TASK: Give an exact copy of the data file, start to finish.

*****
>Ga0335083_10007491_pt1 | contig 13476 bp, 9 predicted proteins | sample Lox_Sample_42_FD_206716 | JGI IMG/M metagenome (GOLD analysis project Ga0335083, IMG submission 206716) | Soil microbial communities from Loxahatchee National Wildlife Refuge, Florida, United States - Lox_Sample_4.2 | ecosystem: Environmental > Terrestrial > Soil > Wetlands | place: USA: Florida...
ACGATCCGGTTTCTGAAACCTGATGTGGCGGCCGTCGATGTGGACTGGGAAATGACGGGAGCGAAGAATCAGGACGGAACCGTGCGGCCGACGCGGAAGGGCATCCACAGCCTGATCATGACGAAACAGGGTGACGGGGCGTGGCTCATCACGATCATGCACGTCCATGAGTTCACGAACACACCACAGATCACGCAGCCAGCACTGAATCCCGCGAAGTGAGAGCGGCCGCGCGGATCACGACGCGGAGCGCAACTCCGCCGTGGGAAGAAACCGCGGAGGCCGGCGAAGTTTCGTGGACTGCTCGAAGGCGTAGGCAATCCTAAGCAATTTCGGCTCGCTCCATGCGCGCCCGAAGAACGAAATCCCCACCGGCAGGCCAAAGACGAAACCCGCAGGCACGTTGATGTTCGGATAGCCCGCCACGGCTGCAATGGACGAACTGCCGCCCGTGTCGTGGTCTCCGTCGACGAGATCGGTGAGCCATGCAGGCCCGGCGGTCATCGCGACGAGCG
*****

>Ga0335083_10007491_pt1 | contig 13476 bp, 9 predicted proteins | sample Lox_Sample_42_FD_206716 | JGI IMG/M metagenome (GOLD analysis project Ga0335083, IMG submission 206716) | Soil microbial communities from Loxahatchee National Wildlife Refuge, Florida, United States - Lox_Sample_4.2 | ecosystem: Environmental > Terrestrial > Soil > Wetlands | place: USA: Florida...
ACGATCCGGTTTCTGAAACCTGATGTGGCGGCCGTCGATGTGGACTGGGAAATGACGGGAGCGAAGAATCAGGACGGAACCGTGCGGCCGACGCGGAAGGGCATCCACAGCCTGATCATGACGAAACAGGGTGACGGGGCGTGGCTCATCACGATCATGCACGTCCATGAGTTCACGAACACACCACAGATCACGCAGCCAGCACTGAATCCCGCGAAGTGAGAGCGGCCGCGCGGATCACGACGCGGAGCGCAACTCCGCCGTGGGAAGAAACCGCGGAGGCCGGCGAAGTTTCGTGGACTGCTCGAAGGCGTAGGCAATCCTAAGCAATTTCGGCTCGCTCCATGCGCGCCCGAAGAACGAAATCCCCACCGGCAGGCCAAAGACGAAACCCGCAGGCACGTTGATGTTCGGATAGCCCGCCACGGCTGCAATGGACGAACTGCCGCCCGTGTCGTGGTCTCCGTCGACGAGATCGGTGAGCCATGCAGGCCCGGCGGTCATCGCGACGAGCG